Even setting aside moral arguments, stunted children have lower schooling attainment and lower earnings over their whole lives. Women may enter into transactional sexual relationships: during ebola, a study by BRAC found young women had older partners, higher rates of pregnancy and didn’t return to school. Both effects will be somewhat mitigated by an increased child grant.

But studies also show that when facing a short, deep shock, desperate households “dissave”: they sell productive assets — cows, vehicles or phones — or dip into meagre savings they usually use to search for work. Losing the means of earning can lead to many additional years of poverty. Temporary cash grants can help. Studies in Bangladesh and Malawi find recipients are less likely to sell assets when they face shocks. One SA study finds youngsters in households with a pension recipient are more likely to find jobs.

How do we get money to those who don’t currently receive a grant? Other countries are using a patchwork of different existing programmes and infrastructure. First, the government should open grants offices or register new mothers through other means, instead of closing Sassa offices.

Second, we could increase all available social grants, as Kenya and India have, rather than trying to choose one. Third, many governments are using other registries of beneficiaries to pay one-off grants. Ethiopia is paying all public works beneficiaries in urban areas without requiring them to work. We could pay transfers for mothers whose children have recently aged out of receiving the child grant; current and past participants in public works; anyone we have reason to think is poor whose bank account details we have.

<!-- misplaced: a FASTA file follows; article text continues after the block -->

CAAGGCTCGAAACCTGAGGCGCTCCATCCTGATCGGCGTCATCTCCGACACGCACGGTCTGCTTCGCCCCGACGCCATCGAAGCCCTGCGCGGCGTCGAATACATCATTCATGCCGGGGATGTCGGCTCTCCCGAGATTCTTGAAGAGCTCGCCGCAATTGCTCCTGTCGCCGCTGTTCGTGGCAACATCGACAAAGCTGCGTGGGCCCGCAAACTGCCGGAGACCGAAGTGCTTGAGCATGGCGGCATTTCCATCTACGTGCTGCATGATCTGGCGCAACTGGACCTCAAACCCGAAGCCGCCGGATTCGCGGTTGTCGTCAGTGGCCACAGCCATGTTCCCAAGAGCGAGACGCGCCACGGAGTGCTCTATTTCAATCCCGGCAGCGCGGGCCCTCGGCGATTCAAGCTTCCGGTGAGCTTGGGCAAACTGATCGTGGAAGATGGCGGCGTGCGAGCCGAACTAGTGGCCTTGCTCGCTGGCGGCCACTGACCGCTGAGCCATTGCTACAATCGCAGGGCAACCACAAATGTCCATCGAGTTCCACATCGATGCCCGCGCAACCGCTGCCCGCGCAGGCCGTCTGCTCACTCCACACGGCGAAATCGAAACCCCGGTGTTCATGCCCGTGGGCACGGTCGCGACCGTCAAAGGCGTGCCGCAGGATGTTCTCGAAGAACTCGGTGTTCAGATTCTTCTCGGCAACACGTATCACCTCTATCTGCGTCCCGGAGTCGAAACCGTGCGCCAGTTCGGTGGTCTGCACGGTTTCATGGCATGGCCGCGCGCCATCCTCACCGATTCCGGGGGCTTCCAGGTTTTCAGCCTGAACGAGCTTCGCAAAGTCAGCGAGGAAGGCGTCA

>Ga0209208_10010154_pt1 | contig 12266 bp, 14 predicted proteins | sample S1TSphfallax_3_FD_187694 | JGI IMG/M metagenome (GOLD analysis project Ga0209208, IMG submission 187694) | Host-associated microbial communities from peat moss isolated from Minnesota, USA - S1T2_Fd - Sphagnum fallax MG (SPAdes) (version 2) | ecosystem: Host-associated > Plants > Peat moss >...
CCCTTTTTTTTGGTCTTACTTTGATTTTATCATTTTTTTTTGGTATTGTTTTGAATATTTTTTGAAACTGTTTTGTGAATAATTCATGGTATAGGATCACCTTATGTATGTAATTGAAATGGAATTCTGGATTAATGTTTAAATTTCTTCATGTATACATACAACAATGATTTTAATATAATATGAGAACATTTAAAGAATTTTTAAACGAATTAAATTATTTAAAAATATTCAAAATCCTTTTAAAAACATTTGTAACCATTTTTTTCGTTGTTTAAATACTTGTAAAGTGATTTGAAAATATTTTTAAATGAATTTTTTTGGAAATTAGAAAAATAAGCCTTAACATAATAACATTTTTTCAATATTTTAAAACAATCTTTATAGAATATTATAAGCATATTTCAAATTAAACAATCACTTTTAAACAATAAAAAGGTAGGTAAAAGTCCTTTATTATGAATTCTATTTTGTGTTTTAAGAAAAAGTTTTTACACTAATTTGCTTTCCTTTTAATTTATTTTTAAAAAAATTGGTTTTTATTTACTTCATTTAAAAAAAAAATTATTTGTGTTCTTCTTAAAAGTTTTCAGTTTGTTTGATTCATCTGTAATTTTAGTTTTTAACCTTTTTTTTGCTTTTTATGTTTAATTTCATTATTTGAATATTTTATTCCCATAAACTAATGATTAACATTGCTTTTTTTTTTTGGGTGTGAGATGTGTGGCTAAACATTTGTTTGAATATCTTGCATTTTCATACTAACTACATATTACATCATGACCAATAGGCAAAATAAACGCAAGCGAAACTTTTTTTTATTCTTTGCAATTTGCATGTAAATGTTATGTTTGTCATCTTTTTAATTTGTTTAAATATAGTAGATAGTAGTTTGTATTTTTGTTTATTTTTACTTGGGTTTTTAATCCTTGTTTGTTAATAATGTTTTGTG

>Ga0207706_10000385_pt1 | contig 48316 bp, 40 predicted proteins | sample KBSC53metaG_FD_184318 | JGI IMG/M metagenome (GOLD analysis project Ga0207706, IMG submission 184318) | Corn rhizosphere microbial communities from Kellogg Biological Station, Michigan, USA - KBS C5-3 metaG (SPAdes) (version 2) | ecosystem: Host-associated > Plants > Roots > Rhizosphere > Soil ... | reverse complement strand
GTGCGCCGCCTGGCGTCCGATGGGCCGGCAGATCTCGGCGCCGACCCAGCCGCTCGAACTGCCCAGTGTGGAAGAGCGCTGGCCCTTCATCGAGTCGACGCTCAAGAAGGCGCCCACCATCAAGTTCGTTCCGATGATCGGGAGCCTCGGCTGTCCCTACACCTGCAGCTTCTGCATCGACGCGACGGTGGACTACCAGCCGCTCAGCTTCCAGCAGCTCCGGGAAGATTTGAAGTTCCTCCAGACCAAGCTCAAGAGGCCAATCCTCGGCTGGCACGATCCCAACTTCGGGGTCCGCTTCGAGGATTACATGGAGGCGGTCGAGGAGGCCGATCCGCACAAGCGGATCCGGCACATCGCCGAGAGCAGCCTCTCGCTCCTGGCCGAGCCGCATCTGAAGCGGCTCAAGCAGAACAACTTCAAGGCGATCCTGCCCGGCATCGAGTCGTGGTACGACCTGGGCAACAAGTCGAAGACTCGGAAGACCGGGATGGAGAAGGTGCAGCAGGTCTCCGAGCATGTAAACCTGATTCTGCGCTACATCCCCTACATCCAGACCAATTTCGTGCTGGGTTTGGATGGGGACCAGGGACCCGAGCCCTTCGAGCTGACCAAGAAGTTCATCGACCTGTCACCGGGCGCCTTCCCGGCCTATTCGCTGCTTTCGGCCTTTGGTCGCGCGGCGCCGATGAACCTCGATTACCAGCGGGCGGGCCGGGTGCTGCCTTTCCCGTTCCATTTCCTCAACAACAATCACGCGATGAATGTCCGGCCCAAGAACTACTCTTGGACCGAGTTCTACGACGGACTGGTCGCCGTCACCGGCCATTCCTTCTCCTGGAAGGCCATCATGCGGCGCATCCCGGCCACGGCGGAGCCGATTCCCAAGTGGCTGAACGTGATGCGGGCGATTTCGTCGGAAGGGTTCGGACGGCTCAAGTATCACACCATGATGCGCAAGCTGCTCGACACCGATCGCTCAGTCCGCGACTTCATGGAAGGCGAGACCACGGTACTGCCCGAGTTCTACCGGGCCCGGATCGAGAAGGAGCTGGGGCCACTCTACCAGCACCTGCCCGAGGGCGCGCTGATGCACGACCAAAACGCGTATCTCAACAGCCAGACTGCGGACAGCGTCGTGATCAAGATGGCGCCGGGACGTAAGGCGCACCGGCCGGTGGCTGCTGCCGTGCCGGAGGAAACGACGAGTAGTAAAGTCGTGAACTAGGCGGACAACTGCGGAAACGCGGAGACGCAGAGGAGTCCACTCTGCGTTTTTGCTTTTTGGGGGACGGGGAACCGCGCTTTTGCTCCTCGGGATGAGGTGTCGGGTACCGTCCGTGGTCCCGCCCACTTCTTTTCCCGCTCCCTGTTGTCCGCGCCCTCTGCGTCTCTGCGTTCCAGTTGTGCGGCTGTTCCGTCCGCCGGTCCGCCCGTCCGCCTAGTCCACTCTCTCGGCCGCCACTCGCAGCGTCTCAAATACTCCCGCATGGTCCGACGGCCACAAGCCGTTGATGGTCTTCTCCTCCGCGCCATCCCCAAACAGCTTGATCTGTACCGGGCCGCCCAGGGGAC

The government and citizens will need to live with the fact that this temporary response will be imperfectly targeted, with inclusion and exclusion errors. But transfers are often shared. SA grandparents share pensions with whole households. Households ineligible for cash transfers targeted at the poor in Mexico still got loans and gifts from eligible households in the same village and had higher food consumption. The government could even encourage beneficiaries to share with others in need: “labelling” is often effective in influencing how transfers are used.

It is possible to develop new grants and enrol new recipients. India has sent money to Jan Dhan accounts linked to the Adhaar ID system, which were created to promote financial inclusion among the poor. The Peruvian programme Bono Yo Me Quedo en Casa (Bonus I stay at home) has given a one-off payment to households normally deemed too wealthy for their transfer programme. Brazil is allowing households enrolled in the census of the poor to sign up for emergency assistance. In Pakistan, people who self-identify as vulnerable sign up by texting the existing social programme Ehsass with their national identification number.

But right now, this week, we need to get money out quickly to stop people falling into extreme poverty. Decades of research tell us that we have no time to lose.

• Orkin is senior research fellow at Oxford University's Centre for Study of African Economies and Blavatnik School of Government.

Would you like to comment on this article or view other readers' comments?
Register (it’s quick and free) or sign in now.

Speech Bubbles

Please read our Comment Policy before commenting.